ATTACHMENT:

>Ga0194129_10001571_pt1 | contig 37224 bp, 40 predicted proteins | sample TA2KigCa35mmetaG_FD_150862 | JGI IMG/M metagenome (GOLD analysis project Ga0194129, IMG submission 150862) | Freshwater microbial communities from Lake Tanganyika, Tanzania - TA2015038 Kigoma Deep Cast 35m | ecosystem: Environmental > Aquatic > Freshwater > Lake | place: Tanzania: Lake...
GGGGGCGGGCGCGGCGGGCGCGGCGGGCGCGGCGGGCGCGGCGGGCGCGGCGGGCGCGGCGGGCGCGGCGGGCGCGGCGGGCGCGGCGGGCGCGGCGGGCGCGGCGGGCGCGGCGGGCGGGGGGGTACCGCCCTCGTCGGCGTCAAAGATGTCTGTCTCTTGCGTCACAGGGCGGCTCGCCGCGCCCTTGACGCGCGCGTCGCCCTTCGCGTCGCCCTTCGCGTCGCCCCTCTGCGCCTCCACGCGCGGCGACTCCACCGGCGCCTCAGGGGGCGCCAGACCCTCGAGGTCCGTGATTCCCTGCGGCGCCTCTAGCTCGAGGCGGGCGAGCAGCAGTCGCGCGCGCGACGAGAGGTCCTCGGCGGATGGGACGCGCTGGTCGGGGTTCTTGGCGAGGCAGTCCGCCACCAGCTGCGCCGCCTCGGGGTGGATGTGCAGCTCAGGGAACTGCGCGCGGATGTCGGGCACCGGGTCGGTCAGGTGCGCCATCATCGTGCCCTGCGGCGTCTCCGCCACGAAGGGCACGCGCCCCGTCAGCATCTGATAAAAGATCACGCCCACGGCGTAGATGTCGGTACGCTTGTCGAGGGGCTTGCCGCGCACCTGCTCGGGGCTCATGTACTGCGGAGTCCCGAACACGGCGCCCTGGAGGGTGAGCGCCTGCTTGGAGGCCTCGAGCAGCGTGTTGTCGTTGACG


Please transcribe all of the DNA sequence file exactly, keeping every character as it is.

>Ga0194129_10001571_pt1 | contig 37224 bp, 40 predicted proteins | sample TA2KigCa35mmetaG_FD_150862 | JGI IMG/M metagenome (GOLD analysis project Ga0194129, IMG submission 150862) | Freshwater microbial communities from Lake Tanganyika, Tanzania - TA2015038 Kigoma Deep Cast 35m | ecosystem: Environmental > Aquatic > Freshwater > Lake | place: Tanzania: Lake...
GGGGGCGGGCGCGGCGGGCGCGGCGGGCGCGGCGGGCGCGGCGGGCGCGGCGGGCGCGGCGGGCGCGGCGGGCGCGGCGGGCGCGGCGGGCGCGGCGGGCGCGGCGGGCGCGGCGGGCGGGGGGGTACCGCCCTCGTCGGCGTCAAAGATGTCTGTCTCTTGCGTCACAGGGCGGCTCGCCGCGCCCTTGACGCGCGCGTCGCCCTTCGCGTCGCCCTTCGCGTCGCCCCTCTGCGCCTCCACGCGCGGCGACTCCACCGGCGCCTCAGGGGGCGCCAGACCCTCGAGGTCCGTGATTCCCTGCGGCGCCTCTAGCTCGAGGCGGGCGAGCAGCAGTCGCGCGCGCGACGAGAGGTCCTCGGCGGATGGGACGCGCTGGTCGGGGTTCTTGGCGAGGCAGTCCGCCACCAGCTGCGCCGCCTCGGGGTGGATGTGCAGCTCAGGGAACTGCGCGCGGATGTCGGGCACCGGGTCGGTCAGGTGCGCCATCATCGTGCCCTGCGGCGTCTCCGCCACGAAGGGCACGCGCCCCGTCAGCATCTGATAAAAGATCACGCCCACGGCGTAGATGTCGGTACGCTTGTCGAGGGGCTTGCCGCGCACCTGCTCGGGGCTCATGTACTGCGGAGTCCCGAACACGGCGCCCTGGAGGGTGAGCGCCTGCTTGGAGGCCTCGAGCAGCGTGTTGTCGTTGACG